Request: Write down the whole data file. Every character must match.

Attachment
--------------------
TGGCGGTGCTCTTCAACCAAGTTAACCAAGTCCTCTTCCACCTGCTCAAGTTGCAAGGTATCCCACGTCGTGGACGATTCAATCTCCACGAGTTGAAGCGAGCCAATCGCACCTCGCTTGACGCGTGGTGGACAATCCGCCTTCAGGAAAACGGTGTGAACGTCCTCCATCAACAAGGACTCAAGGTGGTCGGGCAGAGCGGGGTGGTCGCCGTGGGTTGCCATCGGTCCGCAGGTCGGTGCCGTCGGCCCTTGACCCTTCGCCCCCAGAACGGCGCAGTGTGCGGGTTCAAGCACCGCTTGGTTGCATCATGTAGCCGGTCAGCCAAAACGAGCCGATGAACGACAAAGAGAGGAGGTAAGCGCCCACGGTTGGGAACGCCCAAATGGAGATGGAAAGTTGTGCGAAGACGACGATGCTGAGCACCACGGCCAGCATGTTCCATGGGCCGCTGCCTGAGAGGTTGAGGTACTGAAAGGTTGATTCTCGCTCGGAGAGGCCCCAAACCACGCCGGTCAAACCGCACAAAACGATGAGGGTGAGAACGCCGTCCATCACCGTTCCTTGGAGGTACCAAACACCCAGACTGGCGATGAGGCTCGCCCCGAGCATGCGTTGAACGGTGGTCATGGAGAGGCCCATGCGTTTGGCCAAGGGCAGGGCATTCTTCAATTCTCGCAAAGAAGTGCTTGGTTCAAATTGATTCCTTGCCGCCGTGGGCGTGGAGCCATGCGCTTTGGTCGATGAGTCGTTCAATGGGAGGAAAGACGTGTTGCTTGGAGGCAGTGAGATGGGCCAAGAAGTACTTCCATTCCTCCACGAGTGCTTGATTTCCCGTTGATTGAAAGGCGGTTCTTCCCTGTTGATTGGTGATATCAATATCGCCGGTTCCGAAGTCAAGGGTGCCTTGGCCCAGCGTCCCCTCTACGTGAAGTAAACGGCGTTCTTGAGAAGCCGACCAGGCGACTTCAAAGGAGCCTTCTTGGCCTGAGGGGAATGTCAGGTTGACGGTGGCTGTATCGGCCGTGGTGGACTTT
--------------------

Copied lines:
TGGCGGTGCTCTTCAACCAAGTTAACCAAGTCCTCTTCCACCTGCTCAAGTTGCAAGGTATCCCACGTCGTGGACGATTCAATCTCCACGAGTTGAAGCGAGCCAATCGCACCTCGCTTGACGCGTGGTGGACAATCCGCCTTCAGGAAAACGGTGTGAACGTCCTCCATCAACAAGGACTCAAGGTGGTCGGGCAGAGCGGGGTGGTCGCCGTGGGTTGCCATCGGTCCGCAGGTCGGTGCCGTCGGCCCTTGACCCTTCGCCCCCAGAACGGCGCAGTGTGCGGGTTCAAGCACCGCTTGGTTGCATCATGTAGCCGGTCAGCCAAAACGAGCCGATGAACGACAAAGAGAGGAGGTAAGCGCCCACGGTTGGGAACGCCCAAATGGAGATGGAAAGTTGTGCGAAGACGACGATGCTGAGCACCACGGCCAGCATGTTCCATGGGCCGCTGCCTGAGAGGTTGAGGTACTGAAAGGTTGATTCTCGCTCGGAGAGGCCCCAAACCACGCCGGTCAAACCGCACAAAACGATGAGGGTGAGAACGCCGTCCATCACCGTTCCTTGGAGGTACCAAACACCCAGACTGGCGATGAGGCTCGCCCCGAGCATGCGTTGAACGGTGGTCATGGAGAGGCCCATGCGTTTGGCCAAGGGCAGGGCATTCTTCAATTCTCGCAAAGAAGTGCTTGGTTCAAATTGATTCCTTGCCGCCGTGGGCGTGGAGCCATGCGCTTTGGTCGATGAGTCGTTCAATGGGAGGAAAGACGTGTTGCTTGGAGGCAGTGAGATGGGCCAAGAAGTACTTCCATTCCTCCACGAGTGCTTGATTTCCCGTTGATTGAAAGGCGGTTCTTCCCTGTTGATTGGTGATATCAATATCGCCGGTTCCGAAGTCAAGGGTGCCTTGGCCCAGCGTCCCCTCTACGTGAAGTAAACGGCGTTCTTGAGAAGCCGACCAGGCGACTTCAAAGGAGCCTTCTTGGCCTGAGGGGAATGTCAGGTTGACGGTGGCTGTATCGGCCGTGGTGGACTTT